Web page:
Monday, August 2, 2010

Rock Pigeon and Psittacosis

Last week a Rock Pigeon (used to be named Rock Dove) spent two days in the garden. This species was introduced to North America by the first European settlers in the early 17th century.  Wild Rock Pigeons roost and nest on rocky cliffs, but have found human buildings an adequate substitute.

Our garden bird was banded with an orange band on the right leg.  Federal banders do not usually ring pigeons.  This band is not a Federal issue, rather one used by a private individual. Information on reporting pigeon bands can be found at

Although our visitor did not appear to be able to fly,  I did not get the band number.  I will not handle pigeons.  I worry about psittacosis, a disease caused by a bacterium, Chlamydophila psittaci.  The infection is transmitted to humans from parrots, turkeys and pigeons.  Psittacosis is usually contracted by inhaling dust from dried droppings from cages or from handling infected birds.  This disease is rare, only 100-200 cases are reported annually in the United States.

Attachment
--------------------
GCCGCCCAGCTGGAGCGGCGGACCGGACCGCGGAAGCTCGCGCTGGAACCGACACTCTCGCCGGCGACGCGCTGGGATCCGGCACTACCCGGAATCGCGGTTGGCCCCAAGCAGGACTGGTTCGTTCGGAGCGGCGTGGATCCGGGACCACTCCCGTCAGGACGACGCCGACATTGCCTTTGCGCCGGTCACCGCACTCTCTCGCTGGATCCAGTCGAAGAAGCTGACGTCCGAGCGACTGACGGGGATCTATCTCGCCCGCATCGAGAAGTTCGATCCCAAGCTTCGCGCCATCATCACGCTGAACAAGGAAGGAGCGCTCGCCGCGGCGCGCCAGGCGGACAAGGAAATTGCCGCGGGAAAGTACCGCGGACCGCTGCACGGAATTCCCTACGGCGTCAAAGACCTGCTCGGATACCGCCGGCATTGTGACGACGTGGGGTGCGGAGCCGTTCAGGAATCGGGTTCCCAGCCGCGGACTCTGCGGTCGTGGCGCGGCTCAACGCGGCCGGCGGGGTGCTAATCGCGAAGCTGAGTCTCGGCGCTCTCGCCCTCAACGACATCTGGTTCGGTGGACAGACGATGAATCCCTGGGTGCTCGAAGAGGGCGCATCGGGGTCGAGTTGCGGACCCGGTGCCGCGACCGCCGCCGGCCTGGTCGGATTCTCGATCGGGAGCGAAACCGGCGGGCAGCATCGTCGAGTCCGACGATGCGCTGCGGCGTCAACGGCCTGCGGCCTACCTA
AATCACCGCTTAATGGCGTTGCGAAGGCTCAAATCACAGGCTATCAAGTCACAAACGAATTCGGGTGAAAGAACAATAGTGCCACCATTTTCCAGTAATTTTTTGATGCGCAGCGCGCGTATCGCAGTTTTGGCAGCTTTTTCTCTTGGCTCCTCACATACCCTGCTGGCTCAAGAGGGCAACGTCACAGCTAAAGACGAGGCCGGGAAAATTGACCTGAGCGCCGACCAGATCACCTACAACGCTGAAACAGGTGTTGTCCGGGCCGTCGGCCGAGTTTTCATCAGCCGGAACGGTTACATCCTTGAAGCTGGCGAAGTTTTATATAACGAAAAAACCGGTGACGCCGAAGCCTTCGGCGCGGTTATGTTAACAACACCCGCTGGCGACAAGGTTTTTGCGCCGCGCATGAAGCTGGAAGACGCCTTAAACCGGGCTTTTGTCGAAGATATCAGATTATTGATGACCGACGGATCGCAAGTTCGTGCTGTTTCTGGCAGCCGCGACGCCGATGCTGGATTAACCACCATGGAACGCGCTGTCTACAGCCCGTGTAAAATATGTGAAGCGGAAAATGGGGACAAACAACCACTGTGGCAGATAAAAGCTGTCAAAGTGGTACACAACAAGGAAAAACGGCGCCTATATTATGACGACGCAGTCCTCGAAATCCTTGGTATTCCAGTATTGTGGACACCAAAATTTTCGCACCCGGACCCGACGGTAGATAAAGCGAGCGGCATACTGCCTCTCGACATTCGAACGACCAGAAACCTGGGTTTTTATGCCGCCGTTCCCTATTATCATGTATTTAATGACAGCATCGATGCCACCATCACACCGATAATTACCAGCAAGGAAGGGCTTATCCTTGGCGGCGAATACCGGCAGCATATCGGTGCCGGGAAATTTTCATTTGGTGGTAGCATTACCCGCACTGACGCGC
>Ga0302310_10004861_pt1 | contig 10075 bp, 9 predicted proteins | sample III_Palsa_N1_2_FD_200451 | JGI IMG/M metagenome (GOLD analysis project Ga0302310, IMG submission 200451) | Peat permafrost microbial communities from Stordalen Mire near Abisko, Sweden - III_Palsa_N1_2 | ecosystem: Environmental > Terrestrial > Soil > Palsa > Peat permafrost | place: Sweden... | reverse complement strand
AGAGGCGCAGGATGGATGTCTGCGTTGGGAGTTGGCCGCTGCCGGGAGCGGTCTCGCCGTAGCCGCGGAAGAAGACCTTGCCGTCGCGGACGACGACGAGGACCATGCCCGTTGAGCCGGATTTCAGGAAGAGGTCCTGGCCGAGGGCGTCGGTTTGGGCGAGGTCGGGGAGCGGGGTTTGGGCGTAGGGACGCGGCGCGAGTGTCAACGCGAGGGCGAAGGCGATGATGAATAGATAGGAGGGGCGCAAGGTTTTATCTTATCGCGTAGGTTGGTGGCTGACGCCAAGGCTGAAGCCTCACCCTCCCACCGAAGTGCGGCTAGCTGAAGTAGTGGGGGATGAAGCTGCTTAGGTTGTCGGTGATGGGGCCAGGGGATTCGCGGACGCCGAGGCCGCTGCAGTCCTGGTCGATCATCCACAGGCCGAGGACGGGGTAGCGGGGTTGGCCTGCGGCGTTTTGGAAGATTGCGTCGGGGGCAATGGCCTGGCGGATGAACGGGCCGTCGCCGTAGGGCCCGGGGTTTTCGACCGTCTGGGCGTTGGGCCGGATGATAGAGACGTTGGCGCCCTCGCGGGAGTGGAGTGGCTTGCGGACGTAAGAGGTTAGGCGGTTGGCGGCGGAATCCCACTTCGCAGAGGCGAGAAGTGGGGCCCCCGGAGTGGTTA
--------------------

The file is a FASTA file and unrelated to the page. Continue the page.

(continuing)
Human symptoms range from none to death (older folks), but usually are flu-like and not fatal.  Complications include brain disfunction, pneumonia, heart valve infection, and hepatitis.  People with compromised immune systems should not handle imported parakeets or other birds that may carry psittacosis. Birds may die from the disease, but can carry the bacterium and show no symptoms.  Bird symptoms include a ruffled appearance, eye or nose discharge and diarrhea.  Our pigeon looked fine, but did leave messy droppings in the garden.  I do not know the pigeon's fate, but suspect raccoons or neighborhood cats.

A medical doctor can administer tests to see if you have the disease, which usually shows symptoms in five days to two weeks.  Antibiotics usually cure psittacosis.  Previous infection does not give you immunity.

My sources for this information are the New York Department of Health website  ( and from A.D.A.M. (

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